More analysis, more cash flow

The decision to become a real estate investor generally hinges upon three questions: How can I make positive cash flow every month? What is the right investment strategy for me? Where do I start?

Before coming together to form Mothers of Real Estate, Monika Jazyk, Gillian Irving and I were investors grappling with these questions while also building careers, juggling the demands of motherhood and dealing with various financial adversities in our personal lives. We soon learned that looking for a single answer to these questions can be risky.

A successful investor must be able to analyze a property thoroughly, and that goes beyond crunching the numbers related to a single strategy. Your property can be whatever you want it to be – a rent-to-own, a student rental, a more traditional buy-rent-hold – so why limit your initial analysis and possibly miss out on the best possible cash flow?

To illustrate, Monika, Gillian and I examined a two-storey, single-family detached home with three bedrooms and two baths purchased for $350,000 to show how you can make extra cash in three different ways.

Rent-to-own
By all accounts, this is a safe strategy for investors with a low tolerance for tenant issues. You’re creating an opportunity for a family to become homeowners while making predictable, consistent cash flow.

As MORE’s rent-to-own expert, I concluded that with a standard 36-month RTO term, you can expect monthly cash flow of $595 from this property. In addition, with RTOs, you won’t deal with landlord headaches such as lost rental income, repairs or property management.

RTO customers, also known as tenant-buyers, are typically recovering from financial setbacks and will require time to become mortgage-ready. They are focused specifically on homeownership and have saved upwards of $15,000 for a down payment. With a $350,000 RTO property, you’ll use the tenant-buyer’s savings to offset your 20% down payment and closing costs. Plus, you benefit from the bank’s financing.

Buy-rent-hold
Monika, our rental specialist, says that to make this single-family detached property cash flow against a monthly mortgage payment of $1,300, you would need a monthly rent of $1,600. It would be advantageous to create legal suites and convert the property into a duplex, thereby increasing your rent potential to generate $302 in monthly cash flow. (Setting aside 20% toward fluctuations and 8% toward a credible property management service offers peace of mind.) A pro tip to deal with pesky tenants is to include vandalism insurance when purchasing home insurance.

For more profitable buy-rent-hold investments, it’s critical to think outside the box. This means buying in areas where demand for rentals is growing but no one is looking, and where the likelihood of finding undervalued properties is much higher. The main consideration here is that you are building long-term relationships with these properties and purchasing for a minimum term of five years.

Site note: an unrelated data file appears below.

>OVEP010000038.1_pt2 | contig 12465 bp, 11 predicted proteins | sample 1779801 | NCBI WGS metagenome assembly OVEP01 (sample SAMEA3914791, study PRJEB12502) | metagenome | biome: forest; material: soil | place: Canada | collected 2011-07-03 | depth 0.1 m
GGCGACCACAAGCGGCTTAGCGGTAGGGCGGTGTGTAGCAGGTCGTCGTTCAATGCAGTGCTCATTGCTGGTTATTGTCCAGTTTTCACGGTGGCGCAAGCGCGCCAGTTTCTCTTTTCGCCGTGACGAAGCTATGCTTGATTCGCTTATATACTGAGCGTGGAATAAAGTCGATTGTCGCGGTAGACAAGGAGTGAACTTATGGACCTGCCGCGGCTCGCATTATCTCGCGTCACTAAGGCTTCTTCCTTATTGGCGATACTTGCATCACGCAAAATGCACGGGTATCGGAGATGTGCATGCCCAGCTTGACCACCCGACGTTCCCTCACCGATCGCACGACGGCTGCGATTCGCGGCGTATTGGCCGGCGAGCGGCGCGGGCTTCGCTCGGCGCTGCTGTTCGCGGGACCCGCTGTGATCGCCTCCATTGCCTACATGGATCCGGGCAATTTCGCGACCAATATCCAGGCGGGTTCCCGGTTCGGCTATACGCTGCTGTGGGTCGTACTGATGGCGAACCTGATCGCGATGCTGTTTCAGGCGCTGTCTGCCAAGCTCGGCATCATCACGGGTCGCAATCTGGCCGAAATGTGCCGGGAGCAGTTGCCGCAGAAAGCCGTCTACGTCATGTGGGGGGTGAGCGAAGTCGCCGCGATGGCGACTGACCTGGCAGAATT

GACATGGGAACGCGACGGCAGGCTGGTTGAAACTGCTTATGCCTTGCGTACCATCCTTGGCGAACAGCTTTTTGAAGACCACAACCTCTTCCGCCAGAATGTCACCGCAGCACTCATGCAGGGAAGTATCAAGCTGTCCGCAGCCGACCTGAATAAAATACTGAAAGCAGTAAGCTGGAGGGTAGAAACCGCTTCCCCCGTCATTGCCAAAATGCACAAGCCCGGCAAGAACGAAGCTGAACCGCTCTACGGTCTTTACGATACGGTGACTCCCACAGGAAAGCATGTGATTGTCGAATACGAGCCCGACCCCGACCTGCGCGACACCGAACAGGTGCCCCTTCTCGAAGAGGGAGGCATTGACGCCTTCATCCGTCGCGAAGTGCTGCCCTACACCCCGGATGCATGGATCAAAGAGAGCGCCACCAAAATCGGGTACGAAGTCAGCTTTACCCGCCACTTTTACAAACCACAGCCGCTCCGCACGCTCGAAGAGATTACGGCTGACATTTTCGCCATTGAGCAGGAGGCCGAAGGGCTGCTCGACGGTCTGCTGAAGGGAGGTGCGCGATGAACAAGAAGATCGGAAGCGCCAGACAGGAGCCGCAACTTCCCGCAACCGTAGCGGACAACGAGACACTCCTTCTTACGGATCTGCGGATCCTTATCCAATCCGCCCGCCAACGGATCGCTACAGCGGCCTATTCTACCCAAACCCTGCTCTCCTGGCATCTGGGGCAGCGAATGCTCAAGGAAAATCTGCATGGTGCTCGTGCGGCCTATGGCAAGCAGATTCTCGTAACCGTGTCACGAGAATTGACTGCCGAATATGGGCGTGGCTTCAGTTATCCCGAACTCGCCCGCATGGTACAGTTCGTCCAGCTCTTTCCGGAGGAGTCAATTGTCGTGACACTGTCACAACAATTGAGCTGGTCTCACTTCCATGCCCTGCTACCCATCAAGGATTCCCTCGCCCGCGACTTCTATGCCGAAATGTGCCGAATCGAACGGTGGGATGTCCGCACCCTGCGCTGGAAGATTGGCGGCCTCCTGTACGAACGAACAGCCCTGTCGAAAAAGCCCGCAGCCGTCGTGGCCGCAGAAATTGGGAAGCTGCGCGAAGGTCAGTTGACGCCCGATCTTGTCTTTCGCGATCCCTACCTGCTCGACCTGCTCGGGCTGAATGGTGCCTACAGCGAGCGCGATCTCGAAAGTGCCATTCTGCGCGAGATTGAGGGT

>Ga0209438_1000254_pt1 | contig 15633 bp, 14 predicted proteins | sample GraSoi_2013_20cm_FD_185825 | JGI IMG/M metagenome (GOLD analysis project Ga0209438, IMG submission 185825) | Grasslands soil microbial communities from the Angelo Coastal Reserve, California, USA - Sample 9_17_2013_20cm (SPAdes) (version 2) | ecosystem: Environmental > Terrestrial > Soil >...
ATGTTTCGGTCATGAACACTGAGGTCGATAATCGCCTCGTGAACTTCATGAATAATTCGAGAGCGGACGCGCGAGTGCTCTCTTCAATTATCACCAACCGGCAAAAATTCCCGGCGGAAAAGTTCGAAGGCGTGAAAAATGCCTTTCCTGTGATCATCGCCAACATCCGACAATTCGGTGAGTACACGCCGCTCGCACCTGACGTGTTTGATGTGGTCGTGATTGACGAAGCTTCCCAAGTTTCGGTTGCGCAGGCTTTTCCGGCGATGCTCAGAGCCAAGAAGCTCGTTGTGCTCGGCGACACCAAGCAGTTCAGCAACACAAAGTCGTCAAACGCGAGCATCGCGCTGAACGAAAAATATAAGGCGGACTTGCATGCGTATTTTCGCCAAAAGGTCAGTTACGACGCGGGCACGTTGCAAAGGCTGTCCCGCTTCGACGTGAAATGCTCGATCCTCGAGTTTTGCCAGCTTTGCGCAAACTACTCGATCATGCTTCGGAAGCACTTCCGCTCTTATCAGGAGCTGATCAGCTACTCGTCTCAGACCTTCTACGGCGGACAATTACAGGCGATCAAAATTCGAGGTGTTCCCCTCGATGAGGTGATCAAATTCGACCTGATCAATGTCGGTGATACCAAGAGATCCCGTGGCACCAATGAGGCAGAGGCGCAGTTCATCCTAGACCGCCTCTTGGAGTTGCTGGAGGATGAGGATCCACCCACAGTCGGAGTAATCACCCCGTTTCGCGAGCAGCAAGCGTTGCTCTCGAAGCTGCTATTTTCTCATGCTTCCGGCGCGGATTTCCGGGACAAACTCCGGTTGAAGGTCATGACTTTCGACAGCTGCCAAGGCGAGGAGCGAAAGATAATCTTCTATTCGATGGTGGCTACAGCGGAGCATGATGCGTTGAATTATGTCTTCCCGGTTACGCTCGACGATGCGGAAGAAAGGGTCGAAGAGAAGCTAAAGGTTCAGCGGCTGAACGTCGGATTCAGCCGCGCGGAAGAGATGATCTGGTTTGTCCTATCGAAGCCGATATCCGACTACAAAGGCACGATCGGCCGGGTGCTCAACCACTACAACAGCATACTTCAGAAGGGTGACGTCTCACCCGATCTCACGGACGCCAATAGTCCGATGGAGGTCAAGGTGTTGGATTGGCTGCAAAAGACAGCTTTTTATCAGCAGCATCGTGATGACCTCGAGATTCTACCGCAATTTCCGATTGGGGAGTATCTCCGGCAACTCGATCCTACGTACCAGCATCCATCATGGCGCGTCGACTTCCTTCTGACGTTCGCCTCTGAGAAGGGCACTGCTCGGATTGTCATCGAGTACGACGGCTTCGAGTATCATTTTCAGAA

Student rentals
When most people think of investing in student rentals, they cringe – but not Gillian, who says that when done right, this strategy can create a sizeable monthly cash flow that can go toward building a considerable estate for your kids’ future.

When investing in a $350,000 property as a student rental, aim to create as many bedrooms you can comfortably fit. A three-bedroom, single-family detached property has the potential to house six students, paving the way for six separate rental incomes. At a reasonable rent of $500 per student per month, your monthly income would total $3,000. After expenses, your student rental will cash-flow $540 monthly.

Gillian suggests three must-haves to ensure a dependable income stream:
  • Hire a reliable property manager who specializes in student rentals.
  • Build a bulletproof lease and have it signed by at least two guarantors.
  • Ensure the lease includes a clause holding each student ‘jointly and severally responsible’ for damage, as well as a cleaning clause and a utilities cap. Nothing holds a student more accountable than the thought of having their beer money spent on repairing damages, cleaning or utilities.
Looking at these three strategies, we see three distinct outcomes. For this particular property, if you automatically opted for a buy-hold-rent strategy, you would end up missing out on more than $3,500 a year in cash flow that could have been generated by RTO and more than $2,800 that could have come from a student rental.

Of course, these are just suggestions. You have to choose the approach that is right for you and your family, the one that helps you achieve your personal and financial goals. But that choice should be based on a thorough and comprehensive analysis that takes into account the risks and rewards of multiple strategies.

Mothers of Real Estate was founded by Monika Jazyk, Gillian Irving and Rachel Oliver as a community for anyone who wants to create sustainable, above-average cash flow. To learn about MORE and the group’s intensive seven-week e-course, visit mothersofrealestate.com.

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